Bizarrely, on Sunday the news broke that Riichi Kondo, Admire Ratki's owner, has told his entourage not to bet on his horse in the race.
"I don't want to use up any luck by wagering money on Admire Rakti," he told Fairfax Media. "We just want to wait and win the Melbourne Cup."
The Coalition for the Protection of Racehorses points out that while this incident is tragic, it's just one in a long list of others. It wrote in a Facebook post:
Today was a tragic day in Australian racing - but it was also representative of regular occurrences on the racetrack. A recent study by CPR found that 125 horses died on Australian racetracks over a 12 month period - thousands more are also sent to the knackery when no longer profitable. Today added two more casualties to those statistics. Until the racing industry can take action and implement welfare reform for horses - they will continue to die.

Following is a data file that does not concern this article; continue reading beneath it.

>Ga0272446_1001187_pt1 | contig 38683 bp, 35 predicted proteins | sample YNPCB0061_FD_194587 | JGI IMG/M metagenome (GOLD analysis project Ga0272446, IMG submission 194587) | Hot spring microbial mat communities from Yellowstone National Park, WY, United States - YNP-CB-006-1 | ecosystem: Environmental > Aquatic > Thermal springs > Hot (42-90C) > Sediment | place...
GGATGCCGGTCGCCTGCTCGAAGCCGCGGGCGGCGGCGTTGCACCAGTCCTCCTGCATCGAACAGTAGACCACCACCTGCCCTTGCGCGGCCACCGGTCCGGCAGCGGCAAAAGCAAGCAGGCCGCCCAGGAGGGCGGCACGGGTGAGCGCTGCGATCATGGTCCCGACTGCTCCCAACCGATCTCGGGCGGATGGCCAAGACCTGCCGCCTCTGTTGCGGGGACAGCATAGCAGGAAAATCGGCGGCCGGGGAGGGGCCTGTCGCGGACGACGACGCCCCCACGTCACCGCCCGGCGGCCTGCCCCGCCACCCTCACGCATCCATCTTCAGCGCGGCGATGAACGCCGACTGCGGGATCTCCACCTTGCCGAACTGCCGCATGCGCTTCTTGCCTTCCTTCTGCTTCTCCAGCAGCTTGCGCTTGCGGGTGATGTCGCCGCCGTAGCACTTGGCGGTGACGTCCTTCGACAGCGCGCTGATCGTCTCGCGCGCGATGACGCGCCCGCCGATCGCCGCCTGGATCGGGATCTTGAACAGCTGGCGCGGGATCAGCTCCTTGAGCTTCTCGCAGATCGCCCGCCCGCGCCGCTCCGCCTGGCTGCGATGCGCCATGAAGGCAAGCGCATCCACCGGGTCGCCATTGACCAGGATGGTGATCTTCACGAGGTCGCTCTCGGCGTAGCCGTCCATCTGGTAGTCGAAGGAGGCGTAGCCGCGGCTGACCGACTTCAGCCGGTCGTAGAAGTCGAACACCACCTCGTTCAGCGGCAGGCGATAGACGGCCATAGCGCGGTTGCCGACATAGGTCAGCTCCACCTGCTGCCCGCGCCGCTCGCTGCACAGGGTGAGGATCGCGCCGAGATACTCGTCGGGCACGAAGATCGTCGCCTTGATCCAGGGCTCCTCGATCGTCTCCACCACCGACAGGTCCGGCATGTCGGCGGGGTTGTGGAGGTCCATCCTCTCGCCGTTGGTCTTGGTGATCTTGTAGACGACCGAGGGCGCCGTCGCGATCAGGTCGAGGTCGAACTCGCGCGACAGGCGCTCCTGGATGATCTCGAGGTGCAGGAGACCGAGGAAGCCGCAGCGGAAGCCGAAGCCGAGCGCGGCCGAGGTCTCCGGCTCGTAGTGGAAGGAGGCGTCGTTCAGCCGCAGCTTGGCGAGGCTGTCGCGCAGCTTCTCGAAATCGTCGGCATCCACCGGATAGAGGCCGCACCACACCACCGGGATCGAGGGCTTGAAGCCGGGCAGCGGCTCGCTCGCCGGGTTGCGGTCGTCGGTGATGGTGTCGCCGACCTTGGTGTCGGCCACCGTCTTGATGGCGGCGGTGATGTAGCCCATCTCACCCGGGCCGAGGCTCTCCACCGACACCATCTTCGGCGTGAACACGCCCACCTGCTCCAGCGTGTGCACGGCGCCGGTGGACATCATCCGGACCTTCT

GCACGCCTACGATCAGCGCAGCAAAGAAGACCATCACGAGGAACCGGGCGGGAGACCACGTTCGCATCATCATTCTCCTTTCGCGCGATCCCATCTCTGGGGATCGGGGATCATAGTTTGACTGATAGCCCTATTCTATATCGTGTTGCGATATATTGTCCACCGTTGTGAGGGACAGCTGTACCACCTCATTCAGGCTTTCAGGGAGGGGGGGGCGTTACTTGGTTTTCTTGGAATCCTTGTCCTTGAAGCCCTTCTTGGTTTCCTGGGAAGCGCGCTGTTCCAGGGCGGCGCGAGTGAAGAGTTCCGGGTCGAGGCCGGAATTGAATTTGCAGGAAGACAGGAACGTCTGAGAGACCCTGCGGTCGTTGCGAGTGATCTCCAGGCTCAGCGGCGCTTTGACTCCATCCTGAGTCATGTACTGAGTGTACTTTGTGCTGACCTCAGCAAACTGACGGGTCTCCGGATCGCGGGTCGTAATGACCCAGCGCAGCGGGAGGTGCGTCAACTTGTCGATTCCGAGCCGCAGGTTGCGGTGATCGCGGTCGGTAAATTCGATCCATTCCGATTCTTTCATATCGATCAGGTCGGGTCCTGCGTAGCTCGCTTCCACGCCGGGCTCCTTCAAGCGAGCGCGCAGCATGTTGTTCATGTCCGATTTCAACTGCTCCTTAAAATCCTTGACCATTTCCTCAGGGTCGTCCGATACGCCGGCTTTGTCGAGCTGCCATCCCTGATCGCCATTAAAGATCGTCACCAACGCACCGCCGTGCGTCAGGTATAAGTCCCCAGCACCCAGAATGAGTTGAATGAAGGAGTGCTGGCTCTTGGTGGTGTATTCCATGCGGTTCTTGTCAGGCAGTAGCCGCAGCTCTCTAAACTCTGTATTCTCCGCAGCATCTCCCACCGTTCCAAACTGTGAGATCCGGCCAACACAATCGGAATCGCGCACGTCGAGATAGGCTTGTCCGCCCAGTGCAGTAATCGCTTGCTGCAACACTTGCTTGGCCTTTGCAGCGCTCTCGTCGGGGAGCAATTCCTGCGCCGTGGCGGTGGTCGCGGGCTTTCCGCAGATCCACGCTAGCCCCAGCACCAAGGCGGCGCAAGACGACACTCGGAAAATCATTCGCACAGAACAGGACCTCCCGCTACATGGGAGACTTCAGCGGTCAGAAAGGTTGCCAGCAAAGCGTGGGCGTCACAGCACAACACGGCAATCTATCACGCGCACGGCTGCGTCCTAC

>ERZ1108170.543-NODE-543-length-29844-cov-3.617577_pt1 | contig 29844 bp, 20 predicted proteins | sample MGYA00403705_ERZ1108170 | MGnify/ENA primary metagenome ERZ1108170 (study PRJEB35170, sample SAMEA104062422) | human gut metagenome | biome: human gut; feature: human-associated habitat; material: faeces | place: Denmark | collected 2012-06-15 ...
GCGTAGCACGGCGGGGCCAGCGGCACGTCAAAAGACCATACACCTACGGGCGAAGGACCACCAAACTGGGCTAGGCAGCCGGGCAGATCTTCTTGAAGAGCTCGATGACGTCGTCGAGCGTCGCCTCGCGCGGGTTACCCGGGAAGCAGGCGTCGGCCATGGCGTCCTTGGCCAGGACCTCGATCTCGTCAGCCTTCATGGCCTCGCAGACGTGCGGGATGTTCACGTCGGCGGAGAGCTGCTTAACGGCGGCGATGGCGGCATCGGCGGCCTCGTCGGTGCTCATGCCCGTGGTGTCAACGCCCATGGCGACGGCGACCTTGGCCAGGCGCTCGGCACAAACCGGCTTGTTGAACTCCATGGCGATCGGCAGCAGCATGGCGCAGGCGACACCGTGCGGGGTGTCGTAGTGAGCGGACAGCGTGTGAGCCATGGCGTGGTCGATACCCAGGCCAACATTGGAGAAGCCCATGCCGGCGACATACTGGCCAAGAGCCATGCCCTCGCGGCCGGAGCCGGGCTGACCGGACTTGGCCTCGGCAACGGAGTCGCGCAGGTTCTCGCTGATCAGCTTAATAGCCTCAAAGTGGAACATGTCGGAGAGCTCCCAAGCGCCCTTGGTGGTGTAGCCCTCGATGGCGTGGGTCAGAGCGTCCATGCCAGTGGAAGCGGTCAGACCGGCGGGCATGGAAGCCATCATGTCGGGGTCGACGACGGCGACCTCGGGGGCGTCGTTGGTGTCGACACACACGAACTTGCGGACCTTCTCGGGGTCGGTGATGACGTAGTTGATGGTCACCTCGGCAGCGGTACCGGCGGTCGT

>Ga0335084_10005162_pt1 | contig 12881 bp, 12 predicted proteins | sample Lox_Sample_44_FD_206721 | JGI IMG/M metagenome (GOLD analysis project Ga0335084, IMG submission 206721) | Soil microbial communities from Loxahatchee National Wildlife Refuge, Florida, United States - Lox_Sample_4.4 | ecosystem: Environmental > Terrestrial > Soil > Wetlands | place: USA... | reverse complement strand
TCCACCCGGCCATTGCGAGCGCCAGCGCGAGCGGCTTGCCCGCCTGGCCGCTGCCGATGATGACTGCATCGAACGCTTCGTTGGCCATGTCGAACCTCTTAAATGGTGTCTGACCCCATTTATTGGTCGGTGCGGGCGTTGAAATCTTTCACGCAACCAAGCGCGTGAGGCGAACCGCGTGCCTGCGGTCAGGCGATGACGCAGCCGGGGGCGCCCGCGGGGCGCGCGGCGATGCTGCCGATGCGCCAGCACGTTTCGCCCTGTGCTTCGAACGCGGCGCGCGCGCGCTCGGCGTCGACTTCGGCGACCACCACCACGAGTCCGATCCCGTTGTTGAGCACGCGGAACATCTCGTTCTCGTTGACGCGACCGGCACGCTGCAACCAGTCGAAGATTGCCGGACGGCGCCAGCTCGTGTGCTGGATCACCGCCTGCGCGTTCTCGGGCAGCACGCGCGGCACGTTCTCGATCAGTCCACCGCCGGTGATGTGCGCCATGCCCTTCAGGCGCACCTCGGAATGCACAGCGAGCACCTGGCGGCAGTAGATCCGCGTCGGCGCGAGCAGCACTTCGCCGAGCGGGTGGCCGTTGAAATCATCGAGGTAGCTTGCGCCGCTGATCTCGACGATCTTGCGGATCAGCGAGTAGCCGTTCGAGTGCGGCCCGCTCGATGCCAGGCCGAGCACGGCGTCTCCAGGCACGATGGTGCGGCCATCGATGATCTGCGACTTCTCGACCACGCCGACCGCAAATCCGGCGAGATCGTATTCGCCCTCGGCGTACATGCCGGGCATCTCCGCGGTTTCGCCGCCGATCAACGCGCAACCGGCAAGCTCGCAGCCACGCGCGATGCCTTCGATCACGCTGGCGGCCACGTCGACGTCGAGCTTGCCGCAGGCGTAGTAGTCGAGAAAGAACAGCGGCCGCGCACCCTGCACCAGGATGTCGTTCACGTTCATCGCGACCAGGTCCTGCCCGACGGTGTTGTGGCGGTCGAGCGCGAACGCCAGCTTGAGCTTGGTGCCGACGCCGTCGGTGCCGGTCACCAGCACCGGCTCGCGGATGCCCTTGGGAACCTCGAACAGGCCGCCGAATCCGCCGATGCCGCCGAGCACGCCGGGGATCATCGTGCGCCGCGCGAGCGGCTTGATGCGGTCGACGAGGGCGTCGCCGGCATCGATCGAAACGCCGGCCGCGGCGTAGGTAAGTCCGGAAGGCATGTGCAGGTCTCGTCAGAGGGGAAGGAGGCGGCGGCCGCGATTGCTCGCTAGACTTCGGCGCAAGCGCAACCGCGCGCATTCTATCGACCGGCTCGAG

Animal advocates around the world have been calling for reforms in the racehorse industry for years. In the U.S., startling accidents and revelations in recent years have brought a dark cloud over the sport. In 2002, news broke that the 1986 Kentucky Derby winner, Ferdinand, was apparently killed in a Japanese slaughterhouse. In 2008, a horse named Eight Belles broke both front legs while running in the Kentucky Derby. She was euthanized in front of the crowd and millions watching on TV. In March 2012, a feature by The New York Times revealed rampant cruelty at one of the country's premier horse training facilities. The piece was followed by a 2014 investigation by PETA that did the same. The investigation, below, served as a wake-up call for many supporters of horse racing: